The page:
Some time during our conversations today, I received a text from Artease Coley. Remember him? He’s the guy who was blasting music from his car, the morning after Obama was elected. He’s been out of town and we didn’t think we’d be able to meet up with him. But he tells us to wait at the Laundromat and that his bus will arrive around 6.

It’s fully dark now & we’re just sort of hanging out in front of Tyrone’s place, which just happens to be across the street from the Laundromat where we need to be.

And while we’re waiting for Artease’s bus to arrive, the very officers we’d seen earlier in the day, pull up alongside us to ask, where we’re from, what we’re doing.

So we make some introductions and it turns out these guys are with Maverick Security.. One of the officers -- JC Hill  -- knows Altgeld very well. As a boy, he spent 15 summers out here, living with his uncle..

HILL:     When I was assigned out here, I was only glad to come out here you know. Because I know these people. These are my people.

Hill’s partner, Eric Davis, retired after 27 years with the Chicago Police.

DAVIS: And I come and work my community. So I’m not just talking the talk, I’m walking the walk. 

Officer Davis confirms what we’ve been told, that Altgeld is a somewhat isolated community. But in some ways, he says it’s not so different from the North Shore.

DAVIS:  I would guess that 80% of the folks that live here in Altgeld don’t know anyone white. Don’t know anyone white.  But.. to be fair-- I bet if I went to Winnetka, maybe 70% of the white people there don’t know anyone black. So. Is that something that’s really crazy in America?  Absolutely, that is crazy.  There are people that travel the world to come to cities like Chicago and New York because they want to see our diversity. We live here and we don’t want to see diversity.  

Both these officers seem to know a lotta people around here and one lady who’s walking by, stops to give an unsolicited testimonial:

WOMAN: These guys are as cool as hell. Because they’re still guard enforcement officers. But they’re respecting us in a different manner. They’re not bo-gardin’ us.

Some time in the middle of all this, there’s a little do-si-do.

Officer Davis leaves and Artease Coley has joined Officer Hill & us. We ask how people at Altgeld make it? How do they survive in these crazy economic times?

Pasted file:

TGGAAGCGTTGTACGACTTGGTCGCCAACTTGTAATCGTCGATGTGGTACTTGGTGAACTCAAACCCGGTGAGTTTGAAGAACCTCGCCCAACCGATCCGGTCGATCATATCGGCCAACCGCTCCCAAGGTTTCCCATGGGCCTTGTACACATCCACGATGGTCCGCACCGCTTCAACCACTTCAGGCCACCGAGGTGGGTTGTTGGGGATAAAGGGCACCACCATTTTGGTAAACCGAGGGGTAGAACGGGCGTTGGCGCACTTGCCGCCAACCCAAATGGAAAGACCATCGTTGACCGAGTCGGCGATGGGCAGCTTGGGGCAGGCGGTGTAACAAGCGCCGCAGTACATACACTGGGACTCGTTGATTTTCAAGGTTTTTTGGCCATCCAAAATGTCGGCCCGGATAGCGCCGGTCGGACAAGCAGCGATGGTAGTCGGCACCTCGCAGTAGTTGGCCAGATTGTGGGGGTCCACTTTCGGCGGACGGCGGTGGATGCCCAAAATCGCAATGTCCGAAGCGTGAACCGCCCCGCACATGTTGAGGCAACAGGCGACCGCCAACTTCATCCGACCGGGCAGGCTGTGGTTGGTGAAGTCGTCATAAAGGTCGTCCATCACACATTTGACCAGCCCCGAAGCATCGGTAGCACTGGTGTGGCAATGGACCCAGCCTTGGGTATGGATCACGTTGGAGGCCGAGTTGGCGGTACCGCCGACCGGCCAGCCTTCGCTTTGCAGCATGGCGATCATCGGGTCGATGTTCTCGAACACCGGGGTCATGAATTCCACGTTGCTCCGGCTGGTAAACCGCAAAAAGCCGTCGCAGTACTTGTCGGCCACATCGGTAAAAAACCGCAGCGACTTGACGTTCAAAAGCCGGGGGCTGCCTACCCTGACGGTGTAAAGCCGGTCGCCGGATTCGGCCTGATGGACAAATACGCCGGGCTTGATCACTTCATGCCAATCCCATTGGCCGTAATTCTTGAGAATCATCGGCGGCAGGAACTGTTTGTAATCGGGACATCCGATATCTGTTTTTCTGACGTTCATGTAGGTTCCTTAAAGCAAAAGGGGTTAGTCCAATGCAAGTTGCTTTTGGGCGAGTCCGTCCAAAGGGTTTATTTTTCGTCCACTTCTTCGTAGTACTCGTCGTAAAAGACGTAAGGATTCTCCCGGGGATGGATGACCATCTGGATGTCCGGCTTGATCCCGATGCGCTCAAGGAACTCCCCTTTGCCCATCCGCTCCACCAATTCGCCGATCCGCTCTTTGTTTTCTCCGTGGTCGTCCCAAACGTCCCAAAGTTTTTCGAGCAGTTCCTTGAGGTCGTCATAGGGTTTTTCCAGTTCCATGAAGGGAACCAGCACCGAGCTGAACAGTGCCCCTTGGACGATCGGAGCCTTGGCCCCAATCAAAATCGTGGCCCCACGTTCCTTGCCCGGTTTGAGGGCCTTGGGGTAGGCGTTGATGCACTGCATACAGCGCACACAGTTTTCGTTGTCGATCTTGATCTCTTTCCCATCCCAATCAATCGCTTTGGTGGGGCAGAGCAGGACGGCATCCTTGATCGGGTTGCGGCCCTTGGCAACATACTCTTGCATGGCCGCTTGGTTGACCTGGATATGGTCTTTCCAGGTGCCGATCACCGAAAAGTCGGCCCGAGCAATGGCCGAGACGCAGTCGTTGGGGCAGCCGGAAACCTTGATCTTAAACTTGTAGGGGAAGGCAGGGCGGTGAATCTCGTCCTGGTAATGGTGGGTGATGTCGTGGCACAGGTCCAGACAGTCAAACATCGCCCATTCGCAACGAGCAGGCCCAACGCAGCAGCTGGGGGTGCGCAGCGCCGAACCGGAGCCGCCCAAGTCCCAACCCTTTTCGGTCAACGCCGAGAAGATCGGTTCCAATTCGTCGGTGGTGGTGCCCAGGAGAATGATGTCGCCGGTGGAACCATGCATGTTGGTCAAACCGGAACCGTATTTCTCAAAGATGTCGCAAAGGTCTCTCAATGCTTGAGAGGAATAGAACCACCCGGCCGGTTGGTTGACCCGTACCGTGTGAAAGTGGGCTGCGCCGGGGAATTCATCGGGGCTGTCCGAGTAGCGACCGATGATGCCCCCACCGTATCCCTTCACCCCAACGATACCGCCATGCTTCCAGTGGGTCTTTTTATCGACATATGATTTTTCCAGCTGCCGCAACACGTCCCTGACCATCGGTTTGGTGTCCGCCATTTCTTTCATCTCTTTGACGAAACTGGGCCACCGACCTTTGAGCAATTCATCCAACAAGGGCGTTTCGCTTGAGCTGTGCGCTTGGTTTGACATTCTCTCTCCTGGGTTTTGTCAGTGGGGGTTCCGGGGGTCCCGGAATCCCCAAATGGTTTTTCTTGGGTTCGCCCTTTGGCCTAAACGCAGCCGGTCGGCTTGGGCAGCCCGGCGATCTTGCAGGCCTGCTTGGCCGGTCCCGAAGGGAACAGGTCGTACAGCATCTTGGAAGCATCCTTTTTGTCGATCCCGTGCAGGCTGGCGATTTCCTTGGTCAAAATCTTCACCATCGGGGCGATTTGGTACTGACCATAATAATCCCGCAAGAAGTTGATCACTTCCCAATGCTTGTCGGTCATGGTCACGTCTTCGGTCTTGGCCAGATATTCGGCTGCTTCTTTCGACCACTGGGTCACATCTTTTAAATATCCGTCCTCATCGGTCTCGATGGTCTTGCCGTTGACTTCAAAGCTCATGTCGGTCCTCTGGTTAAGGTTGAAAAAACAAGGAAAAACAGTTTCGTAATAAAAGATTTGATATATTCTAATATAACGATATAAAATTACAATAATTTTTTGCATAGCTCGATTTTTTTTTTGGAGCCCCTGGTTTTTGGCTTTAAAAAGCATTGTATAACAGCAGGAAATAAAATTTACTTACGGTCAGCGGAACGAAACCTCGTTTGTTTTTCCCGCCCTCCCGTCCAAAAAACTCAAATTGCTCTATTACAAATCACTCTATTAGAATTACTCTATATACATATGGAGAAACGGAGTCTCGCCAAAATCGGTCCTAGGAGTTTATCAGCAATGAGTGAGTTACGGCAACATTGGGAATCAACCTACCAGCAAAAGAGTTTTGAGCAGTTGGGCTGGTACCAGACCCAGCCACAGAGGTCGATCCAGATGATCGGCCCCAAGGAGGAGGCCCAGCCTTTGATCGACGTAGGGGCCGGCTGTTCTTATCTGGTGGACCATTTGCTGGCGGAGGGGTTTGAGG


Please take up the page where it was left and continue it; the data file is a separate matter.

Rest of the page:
Census Bureau numbers say that median household income at Altgeld is about 13-thousand dollars. And most everyone we’ve talked to today has estimated that 60 to 70 % of the adult community here is unemployed.

HILL: Well, I’m gonna say this. Blacks are really resourceful. (Laughs)

COLEY: We can make something outta nothing. See for those that was already wealthy and rich and not used to living in poverty -- it was a big deal to them. Nothing really changed to us. We been living in this and experiencing this since I was young. Since government cheese programs.

I tell them that we heard from a woman who sells some of her food stamps in order to scrape together enough rent money to keep her unit at CHA. 

COLEY:  I wouldn’t incriminate myself like that. Because that’s a crime.

There are lots of people in America on food stamps. 46 million in fact. And Artease asks?

COLEY:  You think she’s the only one doin’ that to get by? All race. All color. All nationality.

We stand out here on the sidewalk, talking for like an hour. We talk about Obama, the election --and these guys keep circling back to Altgeld itself.

HILL:  You should see’ em in the summer time. It’s beautiful. A cook-out on every block. There’s a jumping jack thing on every block.

COLEY:  And he actually brings them and don’t let us hafto pay for ‘em.

HILL:  It’s beautiful. It’s a community thing. I’ve worked all 4th of July’s cause I wanna be out here.

This talk can go on & on. So we make an informal pact.  Meet up again for the next election.

CAHAN:  Okay, four years. And we’re gonna make a pact now that we’re gonna do this in four years.

PAUL: So we’re meeting up in four years, right?

Who knows? After all, we met Artease four years ago, when he rolled down 131st St., blasting Lil Jeezy’s song, “My President.” Who’s to say we may not meet here again, four years from now?

Audio production by Ken Davis